Ascites has many potential causes, but liver disease is notorious for causing this abdominal fluid buildup.

What if heart failure is behind the liver disease?
Is any resulting ascites more likely directly from the heart in congestive heart failure, or is the fluid retention more likely directly from a compromised liver?

If you’ve been living with chronic heart failure for years, you’re likely very aware that this condition can have a negative impact on your kidneys, since the kidneys get about 20 percent of the blood that the heart pumps out.

The kidneys, being very small in size but also being highly vascular, are quite sensitive to reduced blood flow.

The liver, though also very vascular and a greedy recipient of blood, is more resilient than the kidneys in the setting of chronic heart failure.

But this doesn’t mean that over time, its function doesn’t gradually get worse (though on a subclinical level).

For most people with chronic heart failure, cardiac liver disease is never an issue.

In most patients the symptoms of heart failure predominate, and a sudden worsening of heart function (acute heart failure) typically causes fluid buildup in the lungs (pulmonary edema), which in turn puts the patient in respiratory distress.

But ascites?

“Yes, this is possible if portal pressures increase high enough as a result of severe congestive heart failure,” says Daniel Motola, MD, a top board certified gastroenterologist and hepatologist providing same-day and next-day services in NYC with Gotham Medical Associates.

“This form of ascites is called cardiac ascites.” To the layperson, cardiac ascites implies ascites caused by the same mechanism that congestive heart failure causes peripheral or pulmonary edema.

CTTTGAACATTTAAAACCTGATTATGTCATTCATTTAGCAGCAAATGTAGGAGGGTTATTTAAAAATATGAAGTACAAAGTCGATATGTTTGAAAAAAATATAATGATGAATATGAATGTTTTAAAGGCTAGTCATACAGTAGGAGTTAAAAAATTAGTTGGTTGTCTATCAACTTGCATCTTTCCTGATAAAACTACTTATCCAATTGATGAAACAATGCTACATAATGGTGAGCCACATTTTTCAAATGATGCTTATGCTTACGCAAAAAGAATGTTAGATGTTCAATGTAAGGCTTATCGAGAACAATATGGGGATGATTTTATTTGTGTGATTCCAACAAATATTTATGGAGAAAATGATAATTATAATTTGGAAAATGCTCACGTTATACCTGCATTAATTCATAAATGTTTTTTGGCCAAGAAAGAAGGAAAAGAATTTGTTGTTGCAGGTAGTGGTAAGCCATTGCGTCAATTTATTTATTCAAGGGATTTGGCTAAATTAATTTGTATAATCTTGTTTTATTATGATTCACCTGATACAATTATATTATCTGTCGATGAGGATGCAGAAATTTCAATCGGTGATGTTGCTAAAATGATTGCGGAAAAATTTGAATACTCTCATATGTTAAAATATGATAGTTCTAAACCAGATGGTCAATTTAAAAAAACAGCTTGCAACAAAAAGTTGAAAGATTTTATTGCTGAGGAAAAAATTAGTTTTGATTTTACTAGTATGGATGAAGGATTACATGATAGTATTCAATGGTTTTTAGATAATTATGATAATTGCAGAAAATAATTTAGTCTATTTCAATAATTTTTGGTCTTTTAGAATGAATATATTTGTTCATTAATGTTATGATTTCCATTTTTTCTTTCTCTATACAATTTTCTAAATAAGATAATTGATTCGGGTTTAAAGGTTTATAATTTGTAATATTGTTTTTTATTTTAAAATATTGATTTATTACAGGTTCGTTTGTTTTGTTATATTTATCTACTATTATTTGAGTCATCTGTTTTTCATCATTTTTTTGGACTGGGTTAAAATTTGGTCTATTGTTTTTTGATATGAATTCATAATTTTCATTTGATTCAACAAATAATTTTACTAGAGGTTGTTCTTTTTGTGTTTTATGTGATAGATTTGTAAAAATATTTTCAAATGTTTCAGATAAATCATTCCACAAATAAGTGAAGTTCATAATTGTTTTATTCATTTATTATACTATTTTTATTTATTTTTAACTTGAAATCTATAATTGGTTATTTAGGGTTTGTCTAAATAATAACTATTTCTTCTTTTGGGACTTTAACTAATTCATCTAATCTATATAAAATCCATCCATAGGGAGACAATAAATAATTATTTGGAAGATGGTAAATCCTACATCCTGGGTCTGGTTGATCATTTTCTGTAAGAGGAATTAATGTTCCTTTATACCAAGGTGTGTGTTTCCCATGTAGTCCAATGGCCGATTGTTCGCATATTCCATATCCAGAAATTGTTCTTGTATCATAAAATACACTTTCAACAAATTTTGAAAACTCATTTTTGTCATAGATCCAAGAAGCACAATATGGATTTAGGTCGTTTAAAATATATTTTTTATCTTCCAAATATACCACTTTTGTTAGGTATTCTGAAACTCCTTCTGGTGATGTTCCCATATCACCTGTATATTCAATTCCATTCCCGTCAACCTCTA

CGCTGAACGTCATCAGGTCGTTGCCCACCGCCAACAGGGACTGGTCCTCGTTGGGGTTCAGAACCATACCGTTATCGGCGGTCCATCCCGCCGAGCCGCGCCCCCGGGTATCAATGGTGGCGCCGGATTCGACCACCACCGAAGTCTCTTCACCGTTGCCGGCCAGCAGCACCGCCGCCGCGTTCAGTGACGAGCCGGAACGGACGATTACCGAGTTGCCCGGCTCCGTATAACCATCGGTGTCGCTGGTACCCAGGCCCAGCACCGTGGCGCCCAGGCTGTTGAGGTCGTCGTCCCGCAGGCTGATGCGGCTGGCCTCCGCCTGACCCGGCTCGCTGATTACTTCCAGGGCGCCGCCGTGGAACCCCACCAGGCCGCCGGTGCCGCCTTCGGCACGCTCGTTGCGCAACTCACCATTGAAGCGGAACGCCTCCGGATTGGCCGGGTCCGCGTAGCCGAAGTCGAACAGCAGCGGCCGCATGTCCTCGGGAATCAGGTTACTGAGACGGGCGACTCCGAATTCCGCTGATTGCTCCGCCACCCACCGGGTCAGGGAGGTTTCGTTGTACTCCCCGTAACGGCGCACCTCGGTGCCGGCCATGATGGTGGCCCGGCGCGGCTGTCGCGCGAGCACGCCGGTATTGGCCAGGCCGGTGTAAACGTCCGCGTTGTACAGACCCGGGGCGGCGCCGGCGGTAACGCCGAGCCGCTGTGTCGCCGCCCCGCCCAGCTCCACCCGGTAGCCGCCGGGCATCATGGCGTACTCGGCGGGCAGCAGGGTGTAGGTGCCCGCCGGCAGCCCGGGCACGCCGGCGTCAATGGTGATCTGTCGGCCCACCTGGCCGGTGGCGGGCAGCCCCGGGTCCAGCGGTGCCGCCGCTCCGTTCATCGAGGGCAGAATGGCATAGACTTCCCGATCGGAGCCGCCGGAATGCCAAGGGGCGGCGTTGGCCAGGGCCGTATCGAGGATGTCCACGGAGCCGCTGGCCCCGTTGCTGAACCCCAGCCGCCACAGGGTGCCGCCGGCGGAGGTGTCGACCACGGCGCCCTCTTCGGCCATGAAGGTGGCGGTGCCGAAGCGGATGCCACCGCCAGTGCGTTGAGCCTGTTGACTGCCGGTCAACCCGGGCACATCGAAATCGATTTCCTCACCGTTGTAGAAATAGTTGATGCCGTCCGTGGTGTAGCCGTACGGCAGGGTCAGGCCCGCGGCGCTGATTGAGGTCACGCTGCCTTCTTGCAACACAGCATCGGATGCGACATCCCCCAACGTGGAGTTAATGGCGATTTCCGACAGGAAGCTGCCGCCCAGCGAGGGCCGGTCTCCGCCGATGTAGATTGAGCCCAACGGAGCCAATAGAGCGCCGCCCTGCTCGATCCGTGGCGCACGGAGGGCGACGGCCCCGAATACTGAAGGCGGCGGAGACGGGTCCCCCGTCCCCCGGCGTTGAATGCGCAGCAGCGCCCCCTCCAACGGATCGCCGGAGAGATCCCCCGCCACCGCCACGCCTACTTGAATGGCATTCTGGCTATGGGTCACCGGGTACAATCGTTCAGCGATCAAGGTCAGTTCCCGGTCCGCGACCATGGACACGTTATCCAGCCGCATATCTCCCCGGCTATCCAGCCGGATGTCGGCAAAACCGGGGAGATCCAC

But it comes from liver disease—impaired function—whose root cause is poor cardiac output in this case.

If the liver is sick enough, a chain reaction of biochemical changes results, leading to fluid buildup in the abdomen.

“The protein content is much higher in cardiac ascites, as there is leakage of protein out of the sinusoids of the liver,” says Dr. Motola.

“The sinusoids are normally leaky. However, in non-cardiac ascites due to cirrhosis and portal hypertension the sinusoids undergo capillarization [formation of capillaries] as a result of fibrosis, and thus there is less leakage of protein through the sinusoidal spaces. Thus, the protein content of the ascites fluid is lower.”

If you are interested in a consultation with one of Gotham Medical Associates’ gastroenterologists please call us at 212-227-3688 or book online. Our staff will be happy to assist you, your family member or friend.

In addition to his liver transplant expertise, Dr. Motola offers expertise in chronic liver disease, GERD, IBS, colon cancer screening, endoscopy and disorders of the bile ducts and gallbladder.
Lorra Garrick has been covering medical, fitness and cybersecurity topics for many years, having written thousands of articles for print magazines and websites, including as a ghostwriter. She’s also a former ACE-certified personal trainer.  

 

Top image: James Heilman, MD, CreativeCommons